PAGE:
Origins: The antique two-handled silver cup on the top of the mace was donated to UNB in 1995 by S. A. H. Bridge, the great-great-grandson of Sir Howard Douglas. The cup is dated 1734, with its cover dating to 1728, and was once part of a collection of silverware donated by Douglas to the people of New Brunswick when he returned to England after serving as Lieutenant-Governor (1823-1831). The engraving on the cup and the crest and motto on the cover are of Douglas of Kirkness, County Kinross. The staff was designed and created by Michiel Oudemans in 1996 and is made of butternut wood featuring a book of learning, a galley, fiddleheads, Atlantic salmon, and a book of learning--all elements of the UNB coat of arms and symbols of New Brunswick.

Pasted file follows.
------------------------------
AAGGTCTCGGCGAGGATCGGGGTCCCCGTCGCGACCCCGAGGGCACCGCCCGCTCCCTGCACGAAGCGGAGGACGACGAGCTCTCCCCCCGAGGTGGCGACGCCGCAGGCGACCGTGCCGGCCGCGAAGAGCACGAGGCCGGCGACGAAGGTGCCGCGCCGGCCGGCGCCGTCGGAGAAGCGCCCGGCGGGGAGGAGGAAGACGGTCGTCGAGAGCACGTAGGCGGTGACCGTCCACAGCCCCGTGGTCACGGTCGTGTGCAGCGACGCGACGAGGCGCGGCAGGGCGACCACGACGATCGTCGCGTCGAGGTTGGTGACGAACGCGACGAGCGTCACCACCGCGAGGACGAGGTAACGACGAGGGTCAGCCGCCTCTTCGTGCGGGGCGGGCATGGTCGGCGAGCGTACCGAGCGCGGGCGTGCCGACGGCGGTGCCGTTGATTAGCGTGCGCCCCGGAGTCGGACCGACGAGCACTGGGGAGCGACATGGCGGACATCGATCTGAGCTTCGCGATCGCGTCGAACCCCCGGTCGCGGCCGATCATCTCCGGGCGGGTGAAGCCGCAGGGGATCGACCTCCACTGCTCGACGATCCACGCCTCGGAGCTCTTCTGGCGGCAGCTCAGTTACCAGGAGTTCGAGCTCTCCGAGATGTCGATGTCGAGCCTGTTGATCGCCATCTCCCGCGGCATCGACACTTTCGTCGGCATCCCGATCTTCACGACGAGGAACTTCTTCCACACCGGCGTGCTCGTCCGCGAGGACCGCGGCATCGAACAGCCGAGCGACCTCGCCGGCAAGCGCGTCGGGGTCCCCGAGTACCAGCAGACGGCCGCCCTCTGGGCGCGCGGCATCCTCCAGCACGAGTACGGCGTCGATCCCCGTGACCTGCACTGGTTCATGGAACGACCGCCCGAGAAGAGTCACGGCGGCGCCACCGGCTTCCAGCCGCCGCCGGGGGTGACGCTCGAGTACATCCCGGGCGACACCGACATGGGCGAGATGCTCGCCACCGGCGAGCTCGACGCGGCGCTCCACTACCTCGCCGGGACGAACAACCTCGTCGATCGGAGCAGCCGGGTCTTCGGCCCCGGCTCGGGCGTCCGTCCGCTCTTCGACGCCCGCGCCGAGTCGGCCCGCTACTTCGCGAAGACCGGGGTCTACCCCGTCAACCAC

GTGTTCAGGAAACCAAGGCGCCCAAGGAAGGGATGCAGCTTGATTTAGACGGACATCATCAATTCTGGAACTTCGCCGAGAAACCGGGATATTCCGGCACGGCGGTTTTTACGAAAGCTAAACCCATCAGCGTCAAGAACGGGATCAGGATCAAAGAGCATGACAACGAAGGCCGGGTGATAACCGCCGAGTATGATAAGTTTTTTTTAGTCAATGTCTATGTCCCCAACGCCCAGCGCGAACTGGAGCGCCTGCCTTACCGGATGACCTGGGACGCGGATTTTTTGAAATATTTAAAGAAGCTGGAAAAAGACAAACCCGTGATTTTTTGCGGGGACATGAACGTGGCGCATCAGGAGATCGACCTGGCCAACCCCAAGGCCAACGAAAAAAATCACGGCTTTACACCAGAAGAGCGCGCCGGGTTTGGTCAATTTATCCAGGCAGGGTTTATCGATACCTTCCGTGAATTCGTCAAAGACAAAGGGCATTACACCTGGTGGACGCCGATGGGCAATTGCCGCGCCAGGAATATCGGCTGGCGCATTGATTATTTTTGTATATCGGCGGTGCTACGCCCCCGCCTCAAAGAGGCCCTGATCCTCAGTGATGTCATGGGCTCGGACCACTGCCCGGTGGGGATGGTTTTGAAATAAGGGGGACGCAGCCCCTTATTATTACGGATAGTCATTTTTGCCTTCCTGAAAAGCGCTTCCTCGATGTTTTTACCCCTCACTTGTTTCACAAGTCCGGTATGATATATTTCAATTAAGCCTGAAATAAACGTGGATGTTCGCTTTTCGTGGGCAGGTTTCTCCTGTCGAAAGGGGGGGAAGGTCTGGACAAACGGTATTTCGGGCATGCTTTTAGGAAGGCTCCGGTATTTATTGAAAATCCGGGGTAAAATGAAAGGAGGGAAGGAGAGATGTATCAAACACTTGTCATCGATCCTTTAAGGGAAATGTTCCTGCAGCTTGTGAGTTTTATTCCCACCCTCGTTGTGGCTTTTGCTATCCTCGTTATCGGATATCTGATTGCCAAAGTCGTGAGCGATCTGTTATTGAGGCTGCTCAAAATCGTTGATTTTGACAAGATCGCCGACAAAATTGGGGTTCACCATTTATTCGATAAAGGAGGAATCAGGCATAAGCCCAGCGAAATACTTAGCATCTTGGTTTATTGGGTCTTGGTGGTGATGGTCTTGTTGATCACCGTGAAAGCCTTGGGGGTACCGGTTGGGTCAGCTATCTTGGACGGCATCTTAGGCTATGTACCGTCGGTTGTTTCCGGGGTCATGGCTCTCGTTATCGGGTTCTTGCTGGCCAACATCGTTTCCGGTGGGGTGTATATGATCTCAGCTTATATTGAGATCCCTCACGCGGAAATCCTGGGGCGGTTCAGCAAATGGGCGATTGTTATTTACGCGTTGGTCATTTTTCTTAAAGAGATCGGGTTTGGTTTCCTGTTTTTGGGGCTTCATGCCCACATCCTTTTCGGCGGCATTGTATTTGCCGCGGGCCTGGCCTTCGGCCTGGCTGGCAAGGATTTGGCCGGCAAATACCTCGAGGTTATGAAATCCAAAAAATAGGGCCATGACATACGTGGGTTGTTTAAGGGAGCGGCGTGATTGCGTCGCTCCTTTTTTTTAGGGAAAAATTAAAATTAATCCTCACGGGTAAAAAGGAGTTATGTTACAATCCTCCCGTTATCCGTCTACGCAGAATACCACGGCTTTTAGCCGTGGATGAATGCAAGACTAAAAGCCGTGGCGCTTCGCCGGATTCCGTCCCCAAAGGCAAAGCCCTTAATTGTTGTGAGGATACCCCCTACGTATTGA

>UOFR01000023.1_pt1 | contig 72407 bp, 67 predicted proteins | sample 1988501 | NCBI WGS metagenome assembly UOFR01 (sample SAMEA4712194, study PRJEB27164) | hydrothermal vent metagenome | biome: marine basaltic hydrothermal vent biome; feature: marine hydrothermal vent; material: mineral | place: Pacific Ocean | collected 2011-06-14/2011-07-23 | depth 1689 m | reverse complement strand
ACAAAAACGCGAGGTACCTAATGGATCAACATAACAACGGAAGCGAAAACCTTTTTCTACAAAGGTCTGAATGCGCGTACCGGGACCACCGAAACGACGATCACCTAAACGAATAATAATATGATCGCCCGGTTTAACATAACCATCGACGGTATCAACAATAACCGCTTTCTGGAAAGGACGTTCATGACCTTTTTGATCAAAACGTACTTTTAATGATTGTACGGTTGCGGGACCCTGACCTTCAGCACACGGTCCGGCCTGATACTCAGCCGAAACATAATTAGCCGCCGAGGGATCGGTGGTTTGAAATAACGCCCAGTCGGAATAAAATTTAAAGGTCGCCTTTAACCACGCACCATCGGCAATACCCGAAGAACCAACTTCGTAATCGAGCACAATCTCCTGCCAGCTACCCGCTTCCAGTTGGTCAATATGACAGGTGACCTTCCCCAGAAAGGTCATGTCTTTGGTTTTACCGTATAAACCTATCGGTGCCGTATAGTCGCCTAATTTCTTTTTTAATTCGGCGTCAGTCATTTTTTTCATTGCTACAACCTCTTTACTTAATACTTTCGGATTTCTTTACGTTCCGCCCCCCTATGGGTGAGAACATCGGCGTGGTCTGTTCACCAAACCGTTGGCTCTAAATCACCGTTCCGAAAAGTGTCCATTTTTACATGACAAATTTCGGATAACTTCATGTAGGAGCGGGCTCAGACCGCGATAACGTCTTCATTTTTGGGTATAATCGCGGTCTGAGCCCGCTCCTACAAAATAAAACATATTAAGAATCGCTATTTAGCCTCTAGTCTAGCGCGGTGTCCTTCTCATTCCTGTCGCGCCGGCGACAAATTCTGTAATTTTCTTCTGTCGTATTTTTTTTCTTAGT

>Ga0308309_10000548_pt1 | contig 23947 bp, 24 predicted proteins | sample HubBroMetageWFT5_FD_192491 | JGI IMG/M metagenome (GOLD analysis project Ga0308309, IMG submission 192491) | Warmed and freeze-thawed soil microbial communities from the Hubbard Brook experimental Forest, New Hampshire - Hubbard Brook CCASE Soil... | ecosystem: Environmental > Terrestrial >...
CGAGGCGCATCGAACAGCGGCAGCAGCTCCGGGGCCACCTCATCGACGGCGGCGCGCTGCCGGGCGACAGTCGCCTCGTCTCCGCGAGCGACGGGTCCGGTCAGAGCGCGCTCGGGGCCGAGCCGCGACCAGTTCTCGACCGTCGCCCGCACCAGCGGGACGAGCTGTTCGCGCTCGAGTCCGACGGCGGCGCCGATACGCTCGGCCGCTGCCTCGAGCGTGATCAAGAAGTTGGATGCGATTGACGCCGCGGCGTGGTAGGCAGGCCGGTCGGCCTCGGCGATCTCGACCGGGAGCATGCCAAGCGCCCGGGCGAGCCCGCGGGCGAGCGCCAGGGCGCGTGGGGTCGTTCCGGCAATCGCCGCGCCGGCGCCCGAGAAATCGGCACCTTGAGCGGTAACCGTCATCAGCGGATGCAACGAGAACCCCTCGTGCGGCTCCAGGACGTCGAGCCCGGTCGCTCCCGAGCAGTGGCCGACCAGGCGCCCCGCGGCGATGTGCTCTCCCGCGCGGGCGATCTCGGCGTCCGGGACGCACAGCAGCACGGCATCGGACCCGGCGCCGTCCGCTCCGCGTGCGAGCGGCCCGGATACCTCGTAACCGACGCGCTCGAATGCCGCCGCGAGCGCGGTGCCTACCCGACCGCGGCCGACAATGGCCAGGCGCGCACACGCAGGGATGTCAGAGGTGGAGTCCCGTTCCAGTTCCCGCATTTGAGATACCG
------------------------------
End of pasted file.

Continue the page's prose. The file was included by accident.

History: Proposed by Colin B. Mackay, the mace was a gift from Chancellor Fredrick Eaton in 1996. Measuring 4.5 feet in length and featuring a silver antique cup atop a butternut shaft , the UNB mace symbolizes the authority of the university to award degrees. It is carried by the university secretary before the chancellor in the academic procession which precedes graduation ceremonies. After the chancellor is petitioned to begin the graduation ceremony, the mace is then set on its ceremonial stand.
- UA Case 128; Section 2; File 10.
- UNB Traditions, [The University Mace]
© UNB Archives & Special Collections, 2014